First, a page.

Heaven help Philadelphia Park if it ever hosts a race again in which Smarty Jones actually runs.
The Kentucky Derby and Preakness Stakes winner did nothing more this morning than slowly gallop 1 1/2 miles around the pretty little track northeast of Philadelphia, and more than 8,500 people jammed in to crane their necks from every available sight line. They cheered, cried, took pictures of the horse, took pictures of TV monitors showing the horse and bought up every souvenir hat and T-shirt they could get their hands on.
Smarty Jones didn't step onto the track until 8:30 a.m., but his legions of fans began to arrive as early as 5 a.m. Traffic at the Street Road entrance to Philadelphia Park off Route 1 backed up more than a mile, creating traffic snarls at intersections as people drove through red lights, desperately trying to get there in time.
With the Belmont Stakes approaching June 5 and Smarty Jones one race from joining Seattle Slew as the only undefeated winner of racing's Triple Crown, the tide of excitement, particularly in the horse's home town, is rising fast.
Trainer John Servis has been holding periodic open forums in the paddock with fans and the media after workouts, and he appeared full of pride at the massive turnout, rivaled at Philadelphia Park only on Pennsylvania Derby day.
"I don't know if I'd use the term overwhelming, but it's a joy to me to see people come out and flock around this horse like they do," Servis said. "It's great for the whole industry, and I just hope it carries on."
The trainer has altered recent plans for Smarty Jones, deciding against shipping to Belmont Park more than a week early to get the colt accustomed to the unique 1 1/2-mile oval. Instead, with the Philadelphia Park backstretch closed in recent days to visitors because of the clamor, Servis will monitor and train Smarty Jones on his home grounds.
"[Belmont Park] is a lot like Pimlico -- I've run a lot of horses there, and I've taken them up the morning of the race, and they've run very good," Servis said. "My horse is doing really good right now, and you know the old saying, 'If it ain't broke, don't fix it.' We're keeping things the way they are."
Which is just fine with the fans. Teri Piecara drove alone 1 1/2 hours from Pittman, N.J., for the workout, even though she had never been to a horse race before.
"This is a chance in a lifetime," Piecara said. "It makes your heart sing. I tried to get friends to come out here, but they said this is the day they sleep in."
Piecara stood on a bench and made quick friends with two strangers, Paul Schulz, a Philadelphia horse player who lays tile in his spare time, and Cecile Balizet, a marketer who drove an hour to the track from Doylestown, Pa.
"I wanted to see the main man," said Balizet, peering through a tiny set of binoculars. "It's a wonderful time for horse racing and all the people connected to it and the regular people. They should celebrate it during a time when a lot of horrible things are going on in the world."
Before Smarty Jones came out, Servis rode onto the track on his pony, Butterscotch, to huge applause. The crowd, near the finish line and winner's circle, stood 10 deep from the rail and stretched the length of the track to the quarter pole.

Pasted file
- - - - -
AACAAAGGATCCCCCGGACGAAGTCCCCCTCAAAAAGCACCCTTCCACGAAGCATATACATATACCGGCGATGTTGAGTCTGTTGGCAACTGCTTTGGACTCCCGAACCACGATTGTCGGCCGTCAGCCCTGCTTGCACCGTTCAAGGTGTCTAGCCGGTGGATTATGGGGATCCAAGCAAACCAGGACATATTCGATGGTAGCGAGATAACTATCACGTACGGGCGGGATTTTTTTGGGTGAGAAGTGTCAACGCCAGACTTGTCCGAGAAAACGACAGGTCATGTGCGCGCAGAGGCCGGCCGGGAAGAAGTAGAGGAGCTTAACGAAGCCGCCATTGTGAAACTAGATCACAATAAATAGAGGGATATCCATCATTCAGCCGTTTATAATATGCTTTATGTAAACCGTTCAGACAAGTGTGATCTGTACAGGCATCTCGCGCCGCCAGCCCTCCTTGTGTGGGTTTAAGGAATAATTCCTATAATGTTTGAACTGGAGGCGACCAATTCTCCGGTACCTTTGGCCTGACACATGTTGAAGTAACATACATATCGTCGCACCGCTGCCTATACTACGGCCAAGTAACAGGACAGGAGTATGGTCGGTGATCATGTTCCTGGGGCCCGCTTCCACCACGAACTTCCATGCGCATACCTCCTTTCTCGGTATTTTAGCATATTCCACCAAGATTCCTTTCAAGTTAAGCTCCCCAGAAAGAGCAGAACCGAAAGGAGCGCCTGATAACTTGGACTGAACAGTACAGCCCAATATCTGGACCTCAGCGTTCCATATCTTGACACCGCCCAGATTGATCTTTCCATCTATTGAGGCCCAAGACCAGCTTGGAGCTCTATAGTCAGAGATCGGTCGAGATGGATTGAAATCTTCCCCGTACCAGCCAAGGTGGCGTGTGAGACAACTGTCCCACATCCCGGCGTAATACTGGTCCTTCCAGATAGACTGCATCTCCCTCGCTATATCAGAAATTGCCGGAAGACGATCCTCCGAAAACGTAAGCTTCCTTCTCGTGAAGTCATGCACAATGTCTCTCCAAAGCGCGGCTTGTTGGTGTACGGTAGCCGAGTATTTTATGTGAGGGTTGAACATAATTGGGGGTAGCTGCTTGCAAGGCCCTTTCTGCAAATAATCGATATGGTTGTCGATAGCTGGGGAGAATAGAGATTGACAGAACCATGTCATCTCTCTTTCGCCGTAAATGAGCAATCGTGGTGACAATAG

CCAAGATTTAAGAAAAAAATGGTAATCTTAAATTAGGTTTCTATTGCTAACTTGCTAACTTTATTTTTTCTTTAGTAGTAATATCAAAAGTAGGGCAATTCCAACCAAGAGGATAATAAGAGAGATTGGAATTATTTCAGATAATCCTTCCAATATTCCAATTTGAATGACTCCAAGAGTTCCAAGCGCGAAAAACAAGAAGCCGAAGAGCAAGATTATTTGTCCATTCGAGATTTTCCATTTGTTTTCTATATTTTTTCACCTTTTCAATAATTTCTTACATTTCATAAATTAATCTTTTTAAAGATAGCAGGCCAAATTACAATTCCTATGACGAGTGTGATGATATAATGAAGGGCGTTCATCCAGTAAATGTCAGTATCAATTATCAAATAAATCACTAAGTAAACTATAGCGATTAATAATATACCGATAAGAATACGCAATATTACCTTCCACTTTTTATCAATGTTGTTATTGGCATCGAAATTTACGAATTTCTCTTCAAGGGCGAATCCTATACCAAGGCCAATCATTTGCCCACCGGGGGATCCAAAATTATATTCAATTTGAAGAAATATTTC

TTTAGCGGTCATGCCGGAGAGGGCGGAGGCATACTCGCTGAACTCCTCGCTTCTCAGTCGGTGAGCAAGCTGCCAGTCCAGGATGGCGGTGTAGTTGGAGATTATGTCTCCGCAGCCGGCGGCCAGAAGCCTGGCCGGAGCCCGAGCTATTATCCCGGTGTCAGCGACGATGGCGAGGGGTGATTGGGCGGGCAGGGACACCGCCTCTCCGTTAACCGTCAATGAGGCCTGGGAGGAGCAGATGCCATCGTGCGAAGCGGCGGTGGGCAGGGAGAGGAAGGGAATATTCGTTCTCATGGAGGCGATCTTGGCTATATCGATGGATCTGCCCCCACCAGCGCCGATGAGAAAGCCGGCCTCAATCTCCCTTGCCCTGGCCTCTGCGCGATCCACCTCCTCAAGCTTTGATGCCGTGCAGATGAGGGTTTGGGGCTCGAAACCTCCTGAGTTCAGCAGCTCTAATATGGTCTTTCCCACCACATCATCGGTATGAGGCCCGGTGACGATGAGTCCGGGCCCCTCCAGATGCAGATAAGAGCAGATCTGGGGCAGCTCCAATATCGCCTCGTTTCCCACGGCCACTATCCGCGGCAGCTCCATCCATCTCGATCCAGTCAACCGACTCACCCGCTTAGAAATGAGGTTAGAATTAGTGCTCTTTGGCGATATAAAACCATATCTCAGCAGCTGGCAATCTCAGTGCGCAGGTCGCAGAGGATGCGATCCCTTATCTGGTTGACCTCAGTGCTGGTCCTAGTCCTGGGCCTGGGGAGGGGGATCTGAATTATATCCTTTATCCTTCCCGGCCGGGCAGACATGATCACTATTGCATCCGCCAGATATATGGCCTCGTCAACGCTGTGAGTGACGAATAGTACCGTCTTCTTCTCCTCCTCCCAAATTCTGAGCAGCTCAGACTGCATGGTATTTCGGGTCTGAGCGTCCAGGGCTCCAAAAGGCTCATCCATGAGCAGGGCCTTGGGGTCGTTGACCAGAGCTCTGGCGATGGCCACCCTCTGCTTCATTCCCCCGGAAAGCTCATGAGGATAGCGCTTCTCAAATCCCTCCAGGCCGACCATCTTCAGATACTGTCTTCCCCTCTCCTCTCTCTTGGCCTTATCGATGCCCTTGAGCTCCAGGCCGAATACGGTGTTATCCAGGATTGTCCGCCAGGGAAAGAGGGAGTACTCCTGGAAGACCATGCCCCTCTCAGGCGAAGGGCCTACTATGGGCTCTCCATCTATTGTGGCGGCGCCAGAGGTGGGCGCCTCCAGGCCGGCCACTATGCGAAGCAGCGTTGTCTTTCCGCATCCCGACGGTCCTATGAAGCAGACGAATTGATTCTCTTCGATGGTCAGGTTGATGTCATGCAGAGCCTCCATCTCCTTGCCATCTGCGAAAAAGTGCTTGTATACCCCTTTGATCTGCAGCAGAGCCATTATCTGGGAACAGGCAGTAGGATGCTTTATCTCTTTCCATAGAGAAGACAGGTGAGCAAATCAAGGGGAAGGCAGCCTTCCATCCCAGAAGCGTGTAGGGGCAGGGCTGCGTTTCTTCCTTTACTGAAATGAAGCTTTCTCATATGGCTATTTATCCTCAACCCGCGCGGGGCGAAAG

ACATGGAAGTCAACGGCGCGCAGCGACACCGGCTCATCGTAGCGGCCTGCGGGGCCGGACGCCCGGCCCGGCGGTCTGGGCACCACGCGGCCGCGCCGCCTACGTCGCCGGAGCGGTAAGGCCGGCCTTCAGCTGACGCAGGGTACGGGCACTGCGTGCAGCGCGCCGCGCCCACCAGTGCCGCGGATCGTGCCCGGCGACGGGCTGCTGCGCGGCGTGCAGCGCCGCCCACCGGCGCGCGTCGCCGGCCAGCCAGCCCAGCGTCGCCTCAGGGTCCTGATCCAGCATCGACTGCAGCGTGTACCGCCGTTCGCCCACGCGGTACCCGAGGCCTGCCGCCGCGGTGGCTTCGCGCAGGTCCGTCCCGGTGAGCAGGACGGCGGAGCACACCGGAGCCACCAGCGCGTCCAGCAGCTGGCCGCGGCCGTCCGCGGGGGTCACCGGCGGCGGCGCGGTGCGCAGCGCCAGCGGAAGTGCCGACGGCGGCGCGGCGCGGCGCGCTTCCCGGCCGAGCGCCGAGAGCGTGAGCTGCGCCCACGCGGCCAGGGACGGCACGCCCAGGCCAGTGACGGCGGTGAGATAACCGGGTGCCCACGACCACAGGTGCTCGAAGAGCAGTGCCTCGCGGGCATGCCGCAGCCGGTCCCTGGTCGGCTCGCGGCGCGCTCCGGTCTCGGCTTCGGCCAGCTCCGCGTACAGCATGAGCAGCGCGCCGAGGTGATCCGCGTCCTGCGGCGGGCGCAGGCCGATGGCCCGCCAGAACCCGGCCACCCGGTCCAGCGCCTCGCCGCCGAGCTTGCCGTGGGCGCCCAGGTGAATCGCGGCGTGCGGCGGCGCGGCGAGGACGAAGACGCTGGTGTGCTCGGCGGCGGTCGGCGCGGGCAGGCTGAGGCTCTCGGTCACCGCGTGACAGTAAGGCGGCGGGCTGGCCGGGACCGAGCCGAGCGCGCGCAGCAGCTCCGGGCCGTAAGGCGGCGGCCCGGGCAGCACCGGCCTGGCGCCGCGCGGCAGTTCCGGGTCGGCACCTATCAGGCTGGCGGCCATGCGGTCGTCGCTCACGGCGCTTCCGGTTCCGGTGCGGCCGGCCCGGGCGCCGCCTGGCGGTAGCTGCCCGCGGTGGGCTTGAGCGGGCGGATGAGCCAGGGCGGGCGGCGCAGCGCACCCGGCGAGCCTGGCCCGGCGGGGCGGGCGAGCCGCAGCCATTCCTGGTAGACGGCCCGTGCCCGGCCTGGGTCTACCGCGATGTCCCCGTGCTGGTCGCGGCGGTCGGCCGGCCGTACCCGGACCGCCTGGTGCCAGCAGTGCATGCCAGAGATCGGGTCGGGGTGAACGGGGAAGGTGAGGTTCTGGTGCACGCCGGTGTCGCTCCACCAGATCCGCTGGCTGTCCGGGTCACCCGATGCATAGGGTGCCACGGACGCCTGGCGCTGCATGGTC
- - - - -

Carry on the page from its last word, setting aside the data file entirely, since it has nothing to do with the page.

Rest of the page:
When exercise rider Pete Van Trump walked Smarty Jones onto the backside, the crowd acted as if he were moments from a match race with Seabiscuit.
"We have a large number of folks here, and we don't want to spook Smarty when he comes down the stretch," pleaded track announcer Pat Cummings. "Be orderly in your cheering."
From the quarter-mile chute at the top of the homestretch, Smarty Jones galloped easily with Van Trump standing high in the irons, not letting the horse unspool his speed.
"You have to watch it with [Smarty Jones] because he wants to train so hard, and you have to watch that he doesn't over-train himself," Servis said. "Today was awesome. I mean, he relaxed so good. I was a little concerned with all the people, but he handled it well."
Racing Notes: After getting beaten by Smarty Jones in two races, Purge came out from under a giant shadow and showed his talent, crushing a deep field to win the Grade II $200,000 Peter Pan Stakes on Saturday at Belmont Park.
The traditional local prep race for the Belmont Stakes, the Peter Pan attracted, among others, Florida Derby winner Friends Lake and Wood Memorial runner-up Master David.
Racing with the pace, Purse, ridden by John Velazquez, took the lead on the turn and drew off to win the 11/8-mile race by 6 3/4 lengths in a fast time of 1 minute 47.98 seconds. Swingforthefences finished second and Master David came from far back for third.
Trainer Todd Pletcher had Purge on the Kentucky Derby trail but backed off after losses to Smarty Jones in the Rebel Stakes and Arkansas Derby.
"I thought we were taking an easier route [to Kentucky] going to Arkansas," Pletcher said. "Unfortunately, we ran into the best 3-year-old in the country and probably the best 3-year-old we've seen in a long time. [Purge] is a very good colt. We didn't really plan on running in the Belmont, so we'll play it by ear."